US8054674B2 (en) Variable resistive element, manufacturing method for same, and non-volatile semiconductor memory device
US7894254B2 (en) Refresh circuitry for phase change memory
US7847330B2 (en) Four vertically stacked memory layers in a non-volatile re-writeable memory device
US9847130B1 (en) Selector device for two-terminal memory
US8493771B2 (en) Non-volatile memory device ion barrier
EP2529400B1 (en) Method of forming a gcib-treated resistive device
US8320161B2 (en) Conductive metal oxide structures in non volatile re writable memory devices
JP4684297B2 (en) Writing method of the nonvolatile semiconductor memory device
US9293702B2 (en) Conductive metal oxide structures in non-volatile re-writable memory devices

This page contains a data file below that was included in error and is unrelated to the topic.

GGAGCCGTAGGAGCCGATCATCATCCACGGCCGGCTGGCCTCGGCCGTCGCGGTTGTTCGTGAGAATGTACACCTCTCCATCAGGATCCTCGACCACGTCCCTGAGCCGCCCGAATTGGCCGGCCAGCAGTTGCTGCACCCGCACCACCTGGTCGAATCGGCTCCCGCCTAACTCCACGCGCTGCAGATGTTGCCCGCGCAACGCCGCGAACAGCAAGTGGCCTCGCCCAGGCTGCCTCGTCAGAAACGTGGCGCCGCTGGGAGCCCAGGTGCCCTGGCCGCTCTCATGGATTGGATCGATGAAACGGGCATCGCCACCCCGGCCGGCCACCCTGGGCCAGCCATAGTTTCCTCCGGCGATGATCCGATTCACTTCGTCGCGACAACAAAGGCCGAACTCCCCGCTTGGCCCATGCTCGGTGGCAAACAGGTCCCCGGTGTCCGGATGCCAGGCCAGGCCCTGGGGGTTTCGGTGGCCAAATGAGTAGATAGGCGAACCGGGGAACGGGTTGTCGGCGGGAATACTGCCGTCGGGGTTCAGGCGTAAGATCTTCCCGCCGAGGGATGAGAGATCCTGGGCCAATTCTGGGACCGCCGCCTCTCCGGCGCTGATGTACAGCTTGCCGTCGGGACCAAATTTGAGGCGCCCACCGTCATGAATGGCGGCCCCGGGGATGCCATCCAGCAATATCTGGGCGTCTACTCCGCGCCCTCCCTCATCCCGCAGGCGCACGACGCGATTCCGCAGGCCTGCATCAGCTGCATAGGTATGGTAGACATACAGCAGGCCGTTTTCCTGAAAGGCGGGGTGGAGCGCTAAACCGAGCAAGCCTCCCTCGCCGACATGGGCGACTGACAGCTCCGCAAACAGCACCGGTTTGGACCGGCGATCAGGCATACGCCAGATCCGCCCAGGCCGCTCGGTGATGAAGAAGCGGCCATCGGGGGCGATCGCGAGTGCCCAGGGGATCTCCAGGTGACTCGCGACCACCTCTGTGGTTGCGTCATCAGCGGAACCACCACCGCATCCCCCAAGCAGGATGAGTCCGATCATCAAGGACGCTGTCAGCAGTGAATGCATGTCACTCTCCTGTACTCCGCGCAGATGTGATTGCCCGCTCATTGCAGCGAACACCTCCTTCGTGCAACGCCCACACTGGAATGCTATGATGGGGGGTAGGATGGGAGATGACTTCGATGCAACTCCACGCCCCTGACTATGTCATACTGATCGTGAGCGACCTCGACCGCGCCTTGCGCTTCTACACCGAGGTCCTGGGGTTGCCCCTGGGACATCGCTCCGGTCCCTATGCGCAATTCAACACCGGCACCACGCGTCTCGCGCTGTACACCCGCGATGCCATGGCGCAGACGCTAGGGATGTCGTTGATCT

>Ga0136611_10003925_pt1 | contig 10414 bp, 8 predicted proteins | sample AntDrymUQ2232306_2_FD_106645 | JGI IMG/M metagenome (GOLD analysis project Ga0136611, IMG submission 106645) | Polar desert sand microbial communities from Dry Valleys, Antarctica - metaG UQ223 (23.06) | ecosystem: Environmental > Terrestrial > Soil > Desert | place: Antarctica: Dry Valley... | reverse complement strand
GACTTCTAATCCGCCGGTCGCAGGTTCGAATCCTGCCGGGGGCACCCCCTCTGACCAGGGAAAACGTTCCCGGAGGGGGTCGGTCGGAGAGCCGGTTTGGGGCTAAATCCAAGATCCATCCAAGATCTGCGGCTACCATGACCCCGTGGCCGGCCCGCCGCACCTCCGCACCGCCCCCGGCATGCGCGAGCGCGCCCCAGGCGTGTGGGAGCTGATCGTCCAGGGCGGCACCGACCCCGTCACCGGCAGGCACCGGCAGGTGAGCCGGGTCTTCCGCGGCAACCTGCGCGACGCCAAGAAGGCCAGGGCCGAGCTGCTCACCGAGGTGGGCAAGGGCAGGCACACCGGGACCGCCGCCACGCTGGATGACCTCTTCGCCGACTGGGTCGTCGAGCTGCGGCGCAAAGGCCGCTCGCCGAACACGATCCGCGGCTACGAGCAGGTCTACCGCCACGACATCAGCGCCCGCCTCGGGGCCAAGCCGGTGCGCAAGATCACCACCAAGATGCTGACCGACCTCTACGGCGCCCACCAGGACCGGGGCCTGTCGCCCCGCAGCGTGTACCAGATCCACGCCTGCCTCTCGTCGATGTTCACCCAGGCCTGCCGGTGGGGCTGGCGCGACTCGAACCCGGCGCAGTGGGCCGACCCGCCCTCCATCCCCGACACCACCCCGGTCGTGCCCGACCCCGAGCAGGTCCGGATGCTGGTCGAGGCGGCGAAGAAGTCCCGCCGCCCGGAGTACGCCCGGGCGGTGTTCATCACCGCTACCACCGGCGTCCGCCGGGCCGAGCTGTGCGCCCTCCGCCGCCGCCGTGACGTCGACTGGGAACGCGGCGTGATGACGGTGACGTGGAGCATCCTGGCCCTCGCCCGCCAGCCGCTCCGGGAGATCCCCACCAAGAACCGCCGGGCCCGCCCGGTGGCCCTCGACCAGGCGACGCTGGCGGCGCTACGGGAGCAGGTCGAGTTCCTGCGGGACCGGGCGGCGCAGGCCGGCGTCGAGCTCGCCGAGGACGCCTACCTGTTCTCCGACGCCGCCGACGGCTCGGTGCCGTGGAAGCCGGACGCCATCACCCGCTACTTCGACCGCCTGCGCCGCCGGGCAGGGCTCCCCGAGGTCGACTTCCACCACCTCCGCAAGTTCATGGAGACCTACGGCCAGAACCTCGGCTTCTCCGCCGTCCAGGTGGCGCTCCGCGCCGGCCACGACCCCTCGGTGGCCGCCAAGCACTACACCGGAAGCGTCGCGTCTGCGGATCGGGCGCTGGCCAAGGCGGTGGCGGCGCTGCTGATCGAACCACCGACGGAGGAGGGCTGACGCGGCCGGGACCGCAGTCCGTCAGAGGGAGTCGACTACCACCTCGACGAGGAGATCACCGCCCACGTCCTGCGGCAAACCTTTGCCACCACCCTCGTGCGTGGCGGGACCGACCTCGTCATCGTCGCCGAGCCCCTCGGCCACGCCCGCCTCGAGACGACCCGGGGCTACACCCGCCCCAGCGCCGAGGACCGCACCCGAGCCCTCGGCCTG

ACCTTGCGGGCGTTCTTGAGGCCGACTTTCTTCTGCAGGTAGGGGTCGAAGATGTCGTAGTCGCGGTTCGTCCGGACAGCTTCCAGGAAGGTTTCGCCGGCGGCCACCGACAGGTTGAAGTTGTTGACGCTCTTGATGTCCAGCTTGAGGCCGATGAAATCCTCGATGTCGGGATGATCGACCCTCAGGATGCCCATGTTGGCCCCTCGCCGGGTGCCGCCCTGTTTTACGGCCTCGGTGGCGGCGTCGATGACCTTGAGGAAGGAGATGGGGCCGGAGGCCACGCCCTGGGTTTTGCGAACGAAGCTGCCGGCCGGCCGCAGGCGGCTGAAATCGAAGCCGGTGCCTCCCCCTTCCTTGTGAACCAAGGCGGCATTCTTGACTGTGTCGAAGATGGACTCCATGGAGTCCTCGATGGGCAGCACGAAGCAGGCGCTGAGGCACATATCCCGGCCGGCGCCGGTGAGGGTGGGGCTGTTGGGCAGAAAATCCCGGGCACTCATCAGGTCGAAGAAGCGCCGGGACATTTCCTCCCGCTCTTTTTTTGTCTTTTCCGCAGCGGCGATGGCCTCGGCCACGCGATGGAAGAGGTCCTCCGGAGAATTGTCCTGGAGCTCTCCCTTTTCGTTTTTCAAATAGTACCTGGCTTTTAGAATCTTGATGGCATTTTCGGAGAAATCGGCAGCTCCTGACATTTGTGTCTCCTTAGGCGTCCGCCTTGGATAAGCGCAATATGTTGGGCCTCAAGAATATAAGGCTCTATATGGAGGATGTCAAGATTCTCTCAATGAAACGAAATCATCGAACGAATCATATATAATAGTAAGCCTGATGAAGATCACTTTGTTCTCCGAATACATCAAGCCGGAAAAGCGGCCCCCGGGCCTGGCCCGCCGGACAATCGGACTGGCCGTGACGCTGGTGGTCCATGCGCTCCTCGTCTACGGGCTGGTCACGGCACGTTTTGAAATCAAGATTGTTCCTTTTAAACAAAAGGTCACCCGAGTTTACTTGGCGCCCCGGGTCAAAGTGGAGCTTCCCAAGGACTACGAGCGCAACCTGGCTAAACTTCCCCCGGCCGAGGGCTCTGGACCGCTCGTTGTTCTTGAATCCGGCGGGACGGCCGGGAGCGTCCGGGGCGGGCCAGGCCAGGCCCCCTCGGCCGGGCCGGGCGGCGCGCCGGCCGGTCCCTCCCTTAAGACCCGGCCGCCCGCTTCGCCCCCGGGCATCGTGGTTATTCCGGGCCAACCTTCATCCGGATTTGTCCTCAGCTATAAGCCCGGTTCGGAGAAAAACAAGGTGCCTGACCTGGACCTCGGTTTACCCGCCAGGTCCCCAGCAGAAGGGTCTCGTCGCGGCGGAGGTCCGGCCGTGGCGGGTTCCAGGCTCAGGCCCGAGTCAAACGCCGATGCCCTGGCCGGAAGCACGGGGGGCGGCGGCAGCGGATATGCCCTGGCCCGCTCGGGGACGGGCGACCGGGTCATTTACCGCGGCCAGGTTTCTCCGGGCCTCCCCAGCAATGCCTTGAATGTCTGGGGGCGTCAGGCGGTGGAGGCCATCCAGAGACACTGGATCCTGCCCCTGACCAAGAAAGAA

KR101106402B1 (en) Memory device
US7372065B2 (en) Programmable metallization cell structures including an oxide electrolyte, devices including the structure and method of forming same
US7499303B2 (en) Binary and ternary non-volatile CAM
KR101357178B1 (en) Pcmo non-volatile resitive memory with improved switching
US20100108980A1 (en) Resistive memory array
US10031686B2 (en) Array voltage regulating technique to enable data operations on large memory arrays with resistive memory elements
CN1779848B (en) Storage device and semiconductor device
EP2290658B1 (en) Power-saving reading of magnetic memory devices
US8270193B2 (en) Local bit lines and methods of selecting the same to access memory elements in cross-point arrays
US7180772B2 (en) High-density NVRAM
US20090052225A1 (en) Nonvolatile Semiconductor Memory Device
US20040256697A1 (en) [resistance random access memory and method for fabricating the same]
US20100135061A1 (en) Non-Volatile Memory Cell with Ferroelectric Layer Configurations
US7045840B2 (en) Nonvolatile semiconductor memory device comprising a variable resistive element containing a perovskite-type crystal structure